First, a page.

Investors and Temperature@lert: Staying Independant
The Trouble with Investors:
It's tough being a small business, but even more so with the presence of investors. When there's mounting pressure to multiply profits or quickly evolve, entrepreneurs will face a tough path of balancing their dreams and aspirations with the interests of those investors. The divided interests pose a difficult question for any business owner or CEO, which is "how can I maintain the company's culture and overall success, while also satisfying the needs of my suited finance partners?". It boils down to a tug-of-war, in which competing interests and ideas can stunt the company's progress and growth. Investors have their individual agendas that can be closely aligned with that of the owner, but this isn't always the case. Hours can be spent in the preparation for a visit from investors, and sometimes conversations can carry into left field. Even with six-figure investments and their highly intelligent representatives, talk can be cheap (and a waste of time!).
Shift the angle to Temperature@lert, and we have no official relationship with any investors, public or private. Based on the difficulties stated above, our independence stands to benefit our culture, our productivity, and most importantly, the research and development that directly affects our ability to innovate and evolve. But along those lines, most of our hesitation (and more often, rejection) to taking outside investors is because our customers are the lifeblood of the company, and we don't want to divide our time between satisfying both investors and customers. We exist for our customers, and solely for their benefit.
We have roundtables (at least) twice a month, and instead of feverishly preparing revenue charts, projection analysis, or any potpourri of reports that somehow represent our "progress", we use these roundtables to focus on our development, our next great product, and most of all, the needs and concerns of our customers. And the truth is, when we focus on our product development at these meetings, we stay away from devilish tricks to calculate the maximum "return on customer" or any attempts to align our margins with any type of projection or demand. For us, the idea of profits or revenue generation comes second to our customers, and that means within support, continuous innovation, and a focus on "people" rather than "numbers".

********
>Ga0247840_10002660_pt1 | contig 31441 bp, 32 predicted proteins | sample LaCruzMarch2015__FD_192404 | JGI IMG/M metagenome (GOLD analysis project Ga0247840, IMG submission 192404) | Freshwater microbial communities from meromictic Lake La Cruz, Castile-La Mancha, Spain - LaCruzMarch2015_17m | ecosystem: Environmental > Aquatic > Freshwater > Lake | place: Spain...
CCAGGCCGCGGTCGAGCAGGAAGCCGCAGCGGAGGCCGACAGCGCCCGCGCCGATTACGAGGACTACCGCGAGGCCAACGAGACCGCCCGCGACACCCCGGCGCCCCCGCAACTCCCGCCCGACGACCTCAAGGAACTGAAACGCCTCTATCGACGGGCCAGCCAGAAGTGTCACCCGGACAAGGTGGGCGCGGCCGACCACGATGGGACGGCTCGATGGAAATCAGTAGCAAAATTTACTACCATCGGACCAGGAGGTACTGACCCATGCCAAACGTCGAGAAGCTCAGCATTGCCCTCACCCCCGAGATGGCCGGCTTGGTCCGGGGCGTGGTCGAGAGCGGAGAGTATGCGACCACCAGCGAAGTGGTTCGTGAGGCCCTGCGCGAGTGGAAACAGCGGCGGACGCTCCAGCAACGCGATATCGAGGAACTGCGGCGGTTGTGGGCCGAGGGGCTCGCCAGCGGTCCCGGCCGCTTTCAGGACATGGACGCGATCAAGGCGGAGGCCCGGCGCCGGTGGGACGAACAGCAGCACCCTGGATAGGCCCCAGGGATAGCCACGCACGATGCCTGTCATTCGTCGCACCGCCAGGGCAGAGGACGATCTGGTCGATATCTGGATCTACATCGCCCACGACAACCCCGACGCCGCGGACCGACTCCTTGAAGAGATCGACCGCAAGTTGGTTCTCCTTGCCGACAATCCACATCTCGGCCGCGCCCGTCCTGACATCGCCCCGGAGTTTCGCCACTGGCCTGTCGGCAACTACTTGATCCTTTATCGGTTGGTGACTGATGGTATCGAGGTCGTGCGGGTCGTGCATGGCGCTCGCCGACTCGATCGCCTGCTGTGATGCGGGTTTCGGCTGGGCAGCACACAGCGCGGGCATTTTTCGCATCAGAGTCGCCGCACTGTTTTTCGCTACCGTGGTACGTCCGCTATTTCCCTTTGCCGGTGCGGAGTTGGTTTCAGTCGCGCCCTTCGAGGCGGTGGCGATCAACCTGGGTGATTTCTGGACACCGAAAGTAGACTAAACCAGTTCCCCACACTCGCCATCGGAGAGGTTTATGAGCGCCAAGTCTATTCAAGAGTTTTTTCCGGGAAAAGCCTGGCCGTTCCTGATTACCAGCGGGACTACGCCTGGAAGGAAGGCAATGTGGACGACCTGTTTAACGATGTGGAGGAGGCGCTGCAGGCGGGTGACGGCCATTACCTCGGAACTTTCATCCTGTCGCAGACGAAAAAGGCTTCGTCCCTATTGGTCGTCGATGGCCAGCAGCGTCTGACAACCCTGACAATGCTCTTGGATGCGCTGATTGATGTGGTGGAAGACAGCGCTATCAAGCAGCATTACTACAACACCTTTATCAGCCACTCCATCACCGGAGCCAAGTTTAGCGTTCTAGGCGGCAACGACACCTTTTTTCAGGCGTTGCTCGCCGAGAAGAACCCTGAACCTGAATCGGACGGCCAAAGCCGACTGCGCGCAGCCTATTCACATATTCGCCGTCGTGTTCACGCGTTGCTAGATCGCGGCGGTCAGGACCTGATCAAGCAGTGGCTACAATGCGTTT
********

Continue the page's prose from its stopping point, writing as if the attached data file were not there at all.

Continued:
And further on the concept of people, our maintained independance has allowed us to keep a rock-solid core of employees. There have been no layoffs, no downsizing, and no "Bob Slidell" to keep tabs on the "observed productivity" of our team. Our methodical and systematic growth can be partially attributed to the contributions and ideas of our existing team, but also from the newer members that are still 'green'. When a customer calls with a concern or complaint, our desire to respond as rational human beings, and not as profiteers, is a huge part of our "customer first" philosophy. New hires must understand this concept, and they undergo extensive training to ensure their commitment to this idea.
We apply the same philosophy to our products. When we create a new product, every circuit board, every software tweak, and every feature is geared towards improving the benefits and options for our existing (and future) customer base. Since we don't have outside investors, we don't face pushback for implementing features that may drive up our costs or that may minimize our revenues. Sometimes we face tough developmental-based decisions that may inhibit our profits, but we've shown a commitment to keeping the customer in the driver's seat for each innovation. It's not necessarily about providing customer service; it's about creating a reliable and beneficial service for our customers.
At the end of the rainbow, all of this is made possible by our independence, and while we field several investment inquiries each month from a host of private and public companies, we'll continue to align our interests with those of our customers, and not with any outside investors.